I heard about the Gap sweatshop allegations (Gap: Report of kids' sweatshop "deeply disturbing") on the news while I was eating dinner last night. After watching video of children at work in a New Delhi sweatshop, Gap President Marka Hansen said, "It's deeply, deeply disturbing to all of us. I feel violated and I feel very upset and angry with our vendor and the subcontractor who made this very, very, very unwise decision."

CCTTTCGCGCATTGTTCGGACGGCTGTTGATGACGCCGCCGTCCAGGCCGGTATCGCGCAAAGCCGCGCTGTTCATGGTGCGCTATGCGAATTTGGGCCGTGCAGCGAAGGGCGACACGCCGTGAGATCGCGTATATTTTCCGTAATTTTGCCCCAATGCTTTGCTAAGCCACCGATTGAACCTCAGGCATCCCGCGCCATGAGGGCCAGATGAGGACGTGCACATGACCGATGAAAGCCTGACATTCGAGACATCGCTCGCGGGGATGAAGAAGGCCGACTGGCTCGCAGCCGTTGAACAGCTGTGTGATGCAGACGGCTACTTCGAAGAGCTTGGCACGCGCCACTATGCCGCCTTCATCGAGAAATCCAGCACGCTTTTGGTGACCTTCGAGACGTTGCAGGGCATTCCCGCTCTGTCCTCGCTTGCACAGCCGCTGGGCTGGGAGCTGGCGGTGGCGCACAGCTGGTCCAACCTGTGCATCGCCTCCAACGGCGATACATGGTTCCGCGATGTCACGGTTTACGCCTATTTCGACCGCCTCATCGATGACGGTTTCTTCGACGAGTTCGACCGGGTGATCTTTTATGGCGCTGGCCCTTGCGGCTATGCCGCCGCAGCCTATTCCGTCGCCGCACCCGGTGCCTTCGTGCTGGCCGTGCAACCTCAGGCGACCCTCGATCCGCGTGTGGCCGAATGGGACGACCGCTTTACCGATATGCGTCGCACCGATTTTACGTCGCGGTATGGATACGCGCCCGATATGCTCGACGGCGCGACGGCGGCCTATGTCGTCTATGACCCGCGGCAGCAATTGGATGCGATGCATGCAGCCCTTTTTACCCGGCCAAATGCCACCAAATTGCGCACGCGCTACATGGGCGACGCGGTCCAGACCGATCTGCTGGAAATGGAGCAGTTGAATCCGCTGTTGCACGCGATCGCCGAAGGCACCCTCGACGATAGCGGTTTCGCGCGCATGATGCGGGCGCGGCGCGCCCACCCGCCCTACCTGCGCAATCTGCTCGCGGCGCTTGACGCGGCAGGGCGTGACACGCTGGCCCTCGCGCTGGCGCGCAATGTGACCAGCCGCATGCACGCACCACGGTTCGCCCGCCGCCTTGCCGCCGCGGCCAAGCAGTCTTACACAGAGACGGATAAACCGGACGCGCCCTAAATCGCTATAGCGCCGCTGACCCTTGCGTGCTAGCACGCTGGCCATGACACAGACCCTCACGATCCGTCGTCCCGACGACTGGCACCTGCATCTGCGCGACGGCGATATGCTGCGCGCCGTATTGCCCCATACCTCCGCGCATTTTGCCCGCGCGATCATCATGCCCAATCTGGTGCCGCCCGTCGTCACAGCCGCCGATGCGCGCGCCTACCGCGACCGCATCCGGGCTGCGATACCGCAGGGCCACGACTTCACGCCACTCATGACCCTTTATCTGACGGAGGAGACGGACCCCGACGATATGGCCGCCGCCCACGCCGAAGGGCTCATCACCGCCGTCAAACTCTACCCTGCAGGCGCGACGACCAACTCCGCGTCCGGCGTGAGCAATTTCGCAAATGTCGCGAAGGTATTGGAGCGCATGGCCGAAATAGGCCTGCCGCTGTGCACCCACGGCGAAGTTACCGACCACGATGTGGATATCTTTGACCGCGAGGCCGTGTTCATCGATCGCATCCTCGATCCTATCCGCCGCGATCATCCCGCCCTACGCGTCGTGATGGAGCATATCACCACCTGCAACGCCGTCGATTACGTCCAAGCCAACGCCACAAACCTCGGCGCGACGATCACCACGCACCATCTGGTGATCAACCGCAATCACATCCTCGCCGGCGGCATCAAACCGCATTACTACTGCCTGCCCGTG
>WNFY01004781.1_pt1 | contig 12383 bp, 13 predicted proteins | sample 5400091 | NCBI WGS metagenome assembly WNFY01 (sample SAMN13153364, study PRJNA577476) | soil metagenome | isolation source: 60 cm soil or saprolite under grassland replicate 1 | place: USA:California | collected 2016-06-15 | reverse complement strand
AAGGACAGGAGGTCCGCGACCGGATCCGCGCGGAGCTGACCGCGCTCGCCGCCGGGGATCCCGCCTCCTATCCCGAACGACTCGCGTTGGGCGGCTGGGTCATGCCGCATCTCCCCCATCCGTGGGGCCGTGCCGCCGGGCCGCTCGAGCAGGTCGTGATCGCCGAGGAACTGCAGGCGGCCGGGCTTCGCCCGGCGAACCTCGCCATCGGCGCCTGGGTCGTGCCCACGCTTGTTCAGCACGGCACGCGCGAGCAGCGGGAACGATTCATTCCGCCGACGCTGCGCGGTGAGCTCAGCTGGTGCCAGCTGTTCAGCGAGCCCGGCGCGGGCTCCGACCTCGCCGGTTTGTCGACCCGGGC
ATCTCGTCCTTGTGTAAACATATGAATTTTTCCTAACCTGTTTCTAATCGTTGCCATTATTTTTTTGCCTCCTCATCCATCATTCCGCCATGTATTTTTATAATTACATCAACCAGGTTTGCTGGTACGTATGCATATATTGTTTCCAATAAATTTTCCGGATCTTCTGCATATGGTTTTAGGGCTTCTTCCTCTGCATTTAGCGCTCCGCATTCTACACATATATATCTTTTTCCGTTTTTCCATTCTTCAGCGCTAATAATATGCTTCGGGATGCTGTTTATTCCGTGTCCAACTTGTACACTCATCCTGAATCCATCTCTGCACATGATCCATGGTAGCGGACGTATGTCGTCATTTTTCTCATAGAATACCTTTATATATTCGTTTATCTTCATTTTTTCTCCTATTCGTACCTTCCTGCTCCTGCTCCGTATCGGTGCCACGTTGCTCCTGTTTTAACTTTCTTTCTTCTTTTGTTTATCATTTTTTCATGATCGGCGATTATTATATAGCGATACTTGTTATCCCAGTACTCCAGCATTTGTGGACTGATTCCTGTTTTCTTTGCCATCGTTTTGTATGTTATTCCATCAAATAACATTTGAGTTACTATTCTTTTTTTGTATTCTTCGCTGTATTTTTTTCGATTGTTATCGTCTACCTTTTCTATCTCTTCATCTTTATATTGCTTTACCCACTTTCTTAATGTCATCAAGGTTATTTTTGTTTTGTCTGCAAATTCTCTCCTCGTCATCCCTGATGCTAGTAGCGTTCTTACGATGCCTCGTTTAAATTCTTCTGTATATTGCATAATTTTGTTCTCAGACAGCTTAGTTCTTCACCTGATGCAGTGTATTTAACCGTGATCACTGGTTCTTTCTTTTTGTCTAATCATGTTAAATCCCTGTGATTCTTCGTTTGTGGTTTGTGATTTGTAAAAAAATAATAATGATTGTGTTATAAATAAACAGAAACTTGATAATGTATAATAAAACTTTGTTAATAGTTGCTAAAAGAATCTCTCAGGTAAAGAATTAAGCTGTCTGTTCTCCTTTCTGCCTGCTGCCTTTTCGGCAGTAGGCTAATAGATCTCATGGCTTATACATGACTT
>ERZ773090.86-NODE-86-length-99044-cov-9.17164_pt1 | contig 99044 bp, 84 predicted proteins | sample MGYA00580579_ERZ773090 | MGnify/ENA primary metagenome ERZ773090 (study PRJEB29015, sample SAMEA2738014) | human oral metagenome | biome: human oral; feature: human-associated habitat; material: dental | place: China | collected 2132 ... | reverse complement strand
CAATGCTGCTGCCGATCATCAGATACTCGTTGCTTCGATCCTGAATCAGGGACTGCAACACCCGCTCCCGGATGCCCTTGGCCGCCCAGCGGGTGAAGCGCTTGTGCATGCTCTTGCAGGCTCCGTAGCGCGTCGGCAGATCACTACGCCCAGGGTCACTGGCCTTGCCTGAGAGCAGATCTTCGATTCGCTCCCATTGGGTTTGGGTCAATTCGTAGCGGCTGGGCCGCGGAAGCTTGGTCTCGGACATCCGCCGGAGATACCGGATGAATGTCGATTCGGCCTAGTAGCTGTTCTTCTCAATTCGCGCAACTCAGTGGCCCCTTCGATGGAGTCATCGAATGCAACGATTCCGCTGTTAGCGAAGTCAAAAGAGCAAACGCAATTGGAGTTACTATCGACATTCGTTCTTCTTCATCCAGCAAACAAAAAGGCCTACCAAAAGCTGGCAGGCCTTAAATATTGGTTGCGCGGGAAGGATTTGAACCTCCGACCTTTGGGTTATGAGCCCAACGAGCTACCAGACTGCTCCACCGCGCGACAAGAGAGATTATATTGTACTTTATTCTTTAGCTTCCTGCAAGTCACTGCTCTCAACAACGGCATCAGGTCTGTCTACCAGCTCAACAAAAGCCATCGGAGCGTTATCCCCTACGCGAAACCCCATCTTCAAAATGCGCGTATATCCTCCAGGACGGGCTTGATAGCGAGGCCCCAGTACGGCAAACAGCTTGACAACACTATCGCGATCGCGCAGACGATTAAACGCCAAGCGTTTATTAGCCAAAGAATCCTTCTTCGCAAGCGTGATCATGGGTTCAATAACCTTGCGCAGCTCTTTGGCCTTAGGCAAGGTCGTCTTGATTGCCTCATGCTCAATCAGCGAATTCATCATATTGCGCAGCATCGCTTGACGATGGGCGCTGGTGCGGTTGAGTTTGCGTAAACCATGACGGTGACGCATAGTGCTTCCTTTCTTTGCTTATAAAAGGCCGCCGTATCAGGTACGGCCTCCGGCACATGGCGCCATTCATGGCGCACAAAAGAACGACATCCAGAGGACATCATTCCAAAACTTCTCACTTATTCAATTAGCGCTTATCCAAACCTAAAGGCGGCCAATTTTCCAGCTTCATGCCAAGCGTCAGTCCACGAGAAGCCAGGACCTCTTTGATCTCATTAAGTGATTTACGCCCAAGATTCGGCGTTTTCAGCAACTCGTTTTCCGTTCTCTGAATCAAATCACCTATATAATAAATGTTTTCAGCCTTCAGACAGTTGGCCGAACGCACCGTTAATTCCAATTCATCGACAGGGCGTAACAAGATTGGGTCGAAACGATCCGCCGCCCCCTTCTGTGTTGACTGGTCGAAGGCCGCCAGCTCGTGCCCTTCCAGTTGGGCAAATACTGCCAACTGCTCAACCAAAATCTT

In American workplaces, the Fair Labor Standards Act sets wage, hours worked, and safety requirements for individuals under age 18 . The rules vary depending upon the age of the minor, the job involved, and the state in which the work is performed. In Ohio, for example, children under 16 are permitted only to work 3 hours per school day and 18 hours per school week. Their hours are capped at 8 hours per day and 40 hours per week otherwise. Generally, those same children cannot work later than 7 p.m. (or 9 p.m. 6/1 through 9/1 and during school holidays of 5 days or more). 16 and 17-year-olds have no limits on how many hours they can work per day or per week, but they are prohibited from working after 11 p.m. and before 7 a.m. on schooldays (or 6 a.m. if not working the night before). The FLSA also prohibits anyone under 18 from working a job that is considered hazardous or involves the operation of a motor vehicle. As one could imagine, the Department of Labor takes child labor violations very seriously, and the consequences for violations can be severe, not to mention the potential PR nightmare. Just ask Marka Hansen.